If you’re wondering, that’s a Volkswagen SP2 in the top shot. Developed for the Brazilian market and sold from 1972 to 1976, it is one hot-looking machine. Just beautiful! As for performance … ehhh, that’s a different story. As an early-70s VW design, you’re getting an air-cooled 1,700CC flat-four producing about 65 horsepower. Not awesome. According to the SP2’s Wikipedia page, Brazilian car enthusiasts of the era joked the SP stood for “Sem Potência,” Portuguese for “without power.” Needless to say, we’d still love to have an SP2. Not to mention Volkswagen’s much better known sports-car-styled offering, the Karmann Ghia …
Volkswagen famously winked at the Karmann Ghia’s mix of racy, European sports car styling and unaltered Beetle mechanicals with a confession that it “can’t do much at the Sebring road races,” and was unabashed in pointing out the Ghia had the “same engine, same chassis, same transmission,” as the Beetle. Was anyone turned off? Hardly: the Karmann Ghia was in the VW lineup for nearly twenty years (1955-1974), and the final production number came in at 445,000. That’s a whole lot of sales on Monday despite absolutely no racing on Sunday.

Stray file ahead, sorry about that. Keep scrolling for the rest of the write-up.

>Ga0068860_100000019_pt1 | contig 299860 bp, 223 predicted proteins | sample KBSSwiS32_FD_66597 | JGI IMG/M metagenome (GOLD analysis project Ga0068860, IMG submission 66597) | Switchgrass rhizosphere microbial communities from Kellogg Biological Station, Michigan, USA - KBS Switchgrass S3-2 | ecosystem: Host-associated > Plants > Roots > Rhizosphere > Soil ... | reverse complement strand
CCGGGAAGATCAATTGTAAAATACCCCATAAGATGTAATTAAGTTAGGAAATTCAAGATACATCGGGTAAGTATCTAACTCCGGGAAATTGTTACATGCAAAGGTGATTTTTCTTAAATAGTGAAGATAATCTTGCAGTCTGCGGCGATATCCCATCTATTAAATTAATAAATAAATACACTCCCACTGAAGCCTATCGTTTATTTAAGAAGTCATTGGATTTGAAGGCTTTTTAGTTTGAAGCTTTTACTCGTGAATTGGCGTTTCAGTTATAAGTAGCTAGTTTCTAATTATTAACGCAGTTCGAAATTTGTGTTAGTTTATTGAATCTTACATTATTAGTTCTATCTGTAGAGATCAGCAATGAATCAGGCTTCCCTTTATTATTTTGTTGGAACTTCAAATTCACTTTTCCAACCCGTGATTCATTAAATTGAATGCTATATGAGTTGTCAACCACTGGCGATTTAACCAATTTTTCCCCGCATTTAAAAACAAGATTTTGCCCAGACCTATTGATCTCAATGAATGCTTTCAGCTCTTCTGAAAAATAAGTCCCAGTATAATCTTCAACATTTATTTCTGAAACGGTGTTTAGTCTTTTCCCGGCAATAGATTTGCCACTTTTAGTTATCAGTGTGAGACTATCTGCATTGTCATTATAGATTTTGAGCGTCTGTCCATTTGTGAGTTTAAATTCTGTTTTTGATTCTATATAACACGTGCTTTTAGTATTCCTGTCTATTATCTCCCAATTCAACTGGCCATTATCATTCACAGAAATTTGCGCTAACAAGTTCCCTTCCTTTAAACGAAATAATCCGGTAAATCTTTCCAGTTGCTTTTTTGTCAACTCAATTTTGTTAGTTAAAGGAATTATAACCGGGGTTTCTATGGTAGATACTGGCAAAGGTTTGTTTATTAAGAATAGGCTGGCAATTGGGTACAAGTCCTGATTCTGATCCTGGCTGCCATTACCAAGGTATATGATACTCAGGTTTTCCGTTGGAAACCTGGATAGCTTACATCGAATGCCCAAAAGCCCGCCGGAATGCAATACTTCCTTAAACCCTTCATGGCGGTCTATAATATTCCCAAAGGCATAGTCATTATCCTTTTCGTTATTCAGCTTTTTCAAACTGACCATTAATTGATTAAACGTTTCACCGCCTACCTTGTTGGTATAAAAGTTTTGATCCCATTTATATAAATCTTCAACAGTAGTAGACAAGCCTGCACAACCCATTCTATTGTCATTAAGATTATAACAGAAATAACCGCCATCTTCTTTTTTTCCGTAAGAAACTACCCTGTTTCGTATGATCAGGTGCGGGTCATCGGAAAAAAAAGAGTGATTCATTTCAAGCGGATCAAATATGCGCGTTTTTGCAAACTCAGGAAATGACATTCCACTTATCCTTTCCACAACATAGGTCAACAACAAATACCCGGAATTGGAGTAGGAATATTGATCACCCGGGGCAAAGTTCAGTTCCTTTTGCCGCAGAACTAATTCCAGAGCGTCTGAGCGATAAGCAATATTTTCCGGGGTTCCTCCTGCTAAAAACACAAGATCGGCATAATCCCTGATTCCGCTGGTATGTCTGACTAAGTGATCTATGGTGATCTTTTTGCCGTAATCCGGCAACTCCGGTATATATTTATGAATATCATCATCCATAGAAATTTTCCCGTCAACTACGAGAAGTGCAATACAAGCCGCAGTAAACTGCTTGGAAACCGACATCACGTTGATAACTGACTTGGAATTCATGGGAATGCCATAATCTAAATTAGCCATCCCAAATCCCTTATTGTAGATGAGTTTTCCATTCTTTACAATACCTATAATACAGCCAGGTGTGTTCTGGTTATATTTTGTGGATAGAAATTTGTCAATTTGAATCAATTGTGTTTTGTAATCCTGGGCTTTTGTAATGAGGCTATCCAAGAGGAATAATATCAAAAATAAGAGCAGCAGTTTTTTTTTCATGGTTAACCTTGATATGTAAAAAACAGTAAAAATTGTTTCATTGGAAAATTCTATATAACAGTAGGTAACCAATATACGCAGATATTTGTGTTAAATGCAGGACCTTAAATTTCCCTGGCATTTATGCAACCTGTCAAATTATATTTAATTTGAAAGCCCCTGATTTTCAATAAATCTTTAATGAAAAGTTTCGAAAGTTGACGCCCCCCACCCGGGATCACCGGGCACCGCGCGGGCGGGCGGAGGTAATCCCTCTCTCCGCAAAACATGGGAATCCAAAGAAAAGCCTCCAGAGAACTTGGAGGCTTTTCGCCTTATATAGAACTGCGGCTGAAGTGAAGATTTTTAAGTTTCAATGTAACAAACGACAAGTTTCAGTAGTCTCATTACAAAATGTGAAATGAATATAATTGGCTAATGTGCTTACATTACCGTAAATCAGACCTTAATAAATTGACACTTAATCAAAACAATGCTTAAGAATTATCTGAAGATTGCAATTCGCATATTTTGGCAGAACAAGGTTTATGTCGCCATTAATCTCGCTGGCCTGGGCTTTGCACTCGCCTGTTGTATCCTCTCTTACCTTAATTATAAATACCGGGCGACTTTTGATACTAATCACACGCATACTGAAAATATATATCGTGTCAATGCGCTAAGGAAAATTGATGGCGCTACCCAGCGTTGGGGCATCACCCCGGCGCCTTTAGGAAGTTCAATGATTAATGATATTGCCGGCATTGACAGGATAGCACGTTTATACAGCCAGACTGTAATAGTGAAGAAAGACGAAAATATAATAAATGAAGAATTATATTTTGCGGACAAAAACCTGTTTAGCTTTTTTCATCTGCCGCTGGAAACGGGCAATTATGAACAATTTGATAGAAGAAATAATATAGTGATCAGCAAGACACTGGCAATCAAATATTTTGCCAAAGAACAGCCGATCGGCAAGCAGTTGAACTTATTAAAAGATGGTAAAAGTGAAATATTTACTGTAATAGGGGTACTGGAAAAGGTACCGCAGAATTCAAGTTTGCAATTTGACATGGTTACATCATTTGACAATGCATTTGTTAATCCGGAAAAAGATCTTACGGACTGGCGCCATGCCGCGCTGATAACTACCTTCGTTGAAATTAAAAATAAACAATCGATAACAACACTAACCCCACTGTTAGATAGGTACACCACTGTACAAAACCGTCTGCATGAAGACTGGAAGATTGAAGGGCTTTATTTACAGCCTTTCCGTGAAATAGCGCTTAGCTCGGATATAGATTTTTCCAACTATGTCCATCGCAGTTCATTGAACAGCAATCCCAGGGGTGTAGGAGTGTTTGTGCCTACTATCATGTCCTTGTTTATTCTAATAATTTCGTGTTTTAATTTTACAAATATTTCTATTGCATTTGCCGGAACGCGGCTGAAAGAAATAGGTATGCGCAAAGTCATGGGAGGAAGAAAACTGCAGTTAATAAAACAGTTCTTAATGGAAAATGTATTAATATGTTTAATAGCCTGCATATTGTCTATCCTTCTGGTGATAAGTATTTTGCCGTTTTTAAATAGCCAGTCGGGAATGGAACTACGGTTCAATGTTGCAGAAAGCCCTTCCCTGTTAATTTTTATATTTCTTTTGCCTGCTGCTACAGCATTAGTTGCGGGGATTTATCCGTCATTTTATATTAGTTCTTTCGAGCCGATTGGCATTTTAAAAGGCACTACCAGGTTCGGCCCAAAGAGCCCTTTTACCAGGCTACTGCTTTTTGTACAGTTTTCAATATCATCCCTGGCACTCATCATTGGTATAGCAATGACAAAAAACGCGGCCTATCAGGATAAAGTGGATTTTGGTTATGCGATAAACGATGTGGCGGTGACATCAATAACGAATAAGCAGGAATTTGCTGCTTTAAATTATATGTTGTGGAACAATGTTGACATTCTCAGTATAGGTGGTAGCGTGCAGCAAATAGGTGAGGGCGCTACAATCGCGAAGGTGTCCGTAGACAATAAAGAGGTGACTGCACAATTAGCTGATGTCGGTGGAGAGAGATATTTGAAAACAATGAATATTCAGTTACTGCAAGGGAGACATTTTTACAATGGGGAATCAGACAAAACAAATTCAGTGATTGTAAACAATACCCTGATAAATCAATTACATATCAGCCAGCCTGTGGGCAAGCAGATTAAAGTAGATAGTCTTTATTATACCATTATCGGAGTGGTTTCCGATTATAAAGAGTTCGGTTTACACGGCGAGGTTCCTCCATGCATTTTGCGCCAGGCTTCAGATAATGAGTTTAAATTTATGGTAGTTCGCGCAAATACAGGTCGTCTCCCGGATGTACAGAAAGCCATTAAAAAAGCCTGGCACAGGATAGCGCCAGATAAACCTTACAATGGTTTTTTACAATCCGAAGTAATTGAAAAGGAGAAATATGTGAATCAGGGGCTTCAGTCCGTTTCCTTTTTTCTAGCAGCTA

Whereas the Karmann Ghia looked fast, was actually slow, but was nonetheless thoroughly entertaining to drive (just ask OMD!), Chevrolet’s notorious spin on style over substance, the third-gen Camaro Sport Coupe, was an ineffably frustrating driving experience. It looked the business with genuinely exciting styling that broke sharply from the super-70s aesthetic, but with just 90 horsepower via its Iron Duke 2.5 liter pushrod engine, this Camaro was pig-slow and definitely un-fun. [Editor’s Note: I nominate the Saab Sonett or the Mazda RX-7 SA22C/FD. -DT].
As for a sheep-clothed wolf, consider the Lincoln MKZ 3.0T. The MKZ was basically a tarted-up Fusion, and with 240-horsepower I4 and 300-horsepower V6 EcoBoost engine options, it had pretty good scoot. Wolf-mode arrived with the 3.0T model, which delivered 400 horsepower via a twin-turbocharged V-6 with direct injection and variable valve timing. Not that you’d ever suspect it from the MKZ’s exterior–just look at that blandly attractive, unfussy sedan. You’d probably never even think to challenge an MKZ to a stoplight-to-stoplight race, let alone be worried about losing.
And so, the Autopian Asks:
Which Slow Cars Look the Fastest, And Vice-Versa?
To the comments!